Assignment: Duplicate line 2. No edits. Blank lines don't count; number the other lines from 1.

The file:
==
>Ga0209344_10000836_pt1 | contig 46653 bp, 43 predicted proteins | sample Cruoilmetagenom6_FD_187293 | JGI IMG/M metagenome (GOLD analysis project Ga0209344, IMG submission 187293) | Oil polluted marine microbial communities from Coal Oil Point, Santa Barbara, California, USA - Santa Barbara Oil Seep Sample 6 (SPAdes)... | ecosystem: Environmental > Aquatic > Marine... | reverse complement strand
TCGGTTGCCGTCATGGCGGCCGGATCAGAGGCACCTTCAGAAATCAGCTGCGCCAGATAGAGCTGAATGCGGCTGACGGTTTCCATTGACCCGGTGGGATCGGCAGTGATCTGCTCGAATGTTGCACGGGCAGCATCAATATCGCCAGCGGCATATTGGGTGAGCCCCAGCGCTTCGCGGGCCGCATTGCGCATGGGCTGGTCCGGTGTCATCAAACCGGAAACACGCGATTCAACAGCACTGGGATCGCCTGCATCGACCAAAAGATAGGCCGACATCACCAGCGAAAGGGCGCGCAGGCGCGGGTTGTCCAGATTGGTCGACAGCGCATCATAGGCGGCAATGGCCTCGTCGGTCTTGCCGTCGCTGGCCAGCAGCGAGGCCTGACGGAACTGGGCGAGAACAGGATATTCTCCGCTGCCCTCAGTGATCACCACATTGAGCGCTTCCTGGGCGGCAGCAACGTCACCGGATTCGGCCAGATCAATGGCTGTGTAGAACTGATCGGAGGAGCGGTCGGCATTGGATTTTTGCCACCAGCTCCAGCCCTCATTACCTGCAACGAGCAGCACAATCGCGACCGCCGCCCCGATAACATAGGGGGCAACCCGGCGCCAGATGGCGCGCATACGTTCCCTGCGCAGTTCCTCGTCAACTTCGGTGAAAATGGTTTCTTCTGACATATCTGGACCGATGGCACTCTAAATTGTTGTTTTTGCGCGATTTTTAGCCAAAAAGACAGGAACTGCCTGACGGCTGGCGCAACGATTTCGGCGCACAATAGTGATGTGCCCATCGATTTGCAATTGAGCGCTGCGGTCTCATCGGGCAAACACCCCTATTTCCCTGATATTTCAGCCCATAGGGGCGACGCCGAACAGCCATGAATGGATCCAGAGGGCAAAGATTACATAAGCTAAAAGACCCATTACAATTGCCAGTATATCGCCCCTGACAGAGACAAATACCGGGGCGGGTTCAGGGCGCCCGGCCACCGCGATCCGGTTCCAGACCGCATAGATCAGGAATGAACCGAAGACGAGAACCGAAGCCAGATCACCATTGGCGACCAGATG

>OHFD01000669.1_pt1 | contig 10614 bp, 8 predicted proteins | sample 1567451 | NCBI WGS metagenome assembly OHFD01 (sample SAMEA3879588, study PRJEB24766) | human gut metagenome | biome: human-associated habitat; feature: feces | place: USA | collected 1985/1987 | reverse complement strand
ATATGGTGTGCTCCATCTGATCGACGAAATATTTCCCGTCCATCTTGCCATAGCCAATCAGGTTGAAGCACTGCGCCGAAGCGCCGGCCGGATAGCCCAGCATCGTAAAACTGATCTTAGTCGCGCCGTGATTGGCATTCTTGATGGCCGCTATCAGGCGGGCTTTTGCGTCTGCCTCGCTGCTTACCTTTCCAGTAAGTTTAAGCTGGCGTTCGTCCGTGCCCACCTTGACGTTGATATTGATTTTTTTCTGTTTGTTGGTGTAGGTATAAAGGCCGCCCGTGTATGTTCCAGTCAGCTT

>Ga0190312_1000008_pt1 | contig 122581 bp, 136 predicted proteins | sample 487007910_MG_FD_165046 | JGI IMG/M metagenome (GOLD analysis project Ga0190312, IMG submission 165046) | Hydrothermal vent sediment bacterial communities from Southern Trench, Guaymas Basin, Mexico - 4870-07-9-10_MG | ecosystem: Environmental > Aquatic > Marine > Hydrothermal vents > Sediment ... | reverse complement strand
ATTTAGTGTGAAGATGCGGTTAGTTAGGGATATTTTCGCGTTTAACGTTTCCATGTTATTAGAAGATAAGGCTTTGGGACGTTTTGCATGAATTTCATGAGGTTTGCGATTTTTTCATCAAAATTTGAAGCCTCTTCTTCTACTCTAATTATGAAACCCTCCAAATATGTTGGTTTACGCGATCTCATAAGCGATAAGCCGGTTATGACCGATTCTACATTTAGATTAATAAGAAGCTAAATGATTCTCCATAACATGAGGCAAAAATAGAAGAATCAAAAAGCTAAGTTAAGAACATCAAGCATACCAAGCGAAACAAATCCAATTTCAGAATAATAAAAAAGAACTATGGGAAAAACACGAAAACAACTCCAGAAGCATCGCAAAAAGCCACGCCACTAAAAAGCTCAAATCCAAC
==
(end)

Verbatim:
TCGGTTGCCGTCATGGCGGCCGGATCAGAGGCACCTTCAGAAATCAGCTGCGCCAGATAGAGCTGAATGCGGCTGACGGTTTCCATTGACCCGGTGGGATCGGCAGTGATCTGCTCGAATGTTGCACGGGCAGCATCAATATCGCCAGCGGCATATTGGGTGAGCCCCAGCGCTTCGCGGGCCGCATTGCGCATGGGCTGGTCCGGTGTCATCAAACCGGAAACACGCGATTCAACAGCACTGGGATCGCCTGCATCGACCAAAAGATAGGCCGACATCACCAGCGAAAGGGCGCGCAGGCGCGGGTTGTCCAGATTGGTCGACAGCGCATCATAGGCGGCAATGGCCTCGTCGGTCTTGCCGTCGCTGGCCAGCAGCGAGGCCTGACGGAACTGGGCGAGAACAGGATATTCTCCGCTGCCCTCAGTGATCACCACATTGAGCGCTTCCTGGGCGGCAGCAACGTCACCGGATTCGGCCAGATCAATGGCTGTGTAGAACTGATCGGAGGAGCGGTCGGCATTGGATTTTTGCCACCAGCTCCAGCCCTCATTACCTGCAACGAGCAGCACAATCGCGACCGCCGCCCCGATAACATAGGGGGCAACCCGGCGCCAGATGGCGCGCATACGTTCCCTGCGCAGTTCCTCGTCAACTTCGGTGAAAATGGTTTCTTCTGACATATCTGGACCGATGGCACTCTAAATTGTTGTTTTTGCGCGATTTTTAGCCAAAAAGACAGGAACTGCCTGACGGCTGGCGCAACGATTTCGGCGCACAATAGTGATGTGCCCATCGATTTGCAATTGAGCGCTGCGGTCTCATCGGGCAAACACCCCTATTTCCCTGATATTTCAGCCCATAGGGGCGACGCCGAACAGCCATGAATGGATCCAGAGGGCAAAGATTACATAAGCTAAAAGACCCATTACAATTGCCAGTATATCGCCCCTGACAGAGACAAATACCGGGGCGGGTTCAGGGCGCCCGGCCACCGCGATCCGGTTCCAGACCGCATAGATCAGGAATGAACCGAAGACGAGAACCGAAGCCAGATCACCATTGGCGACCAGATG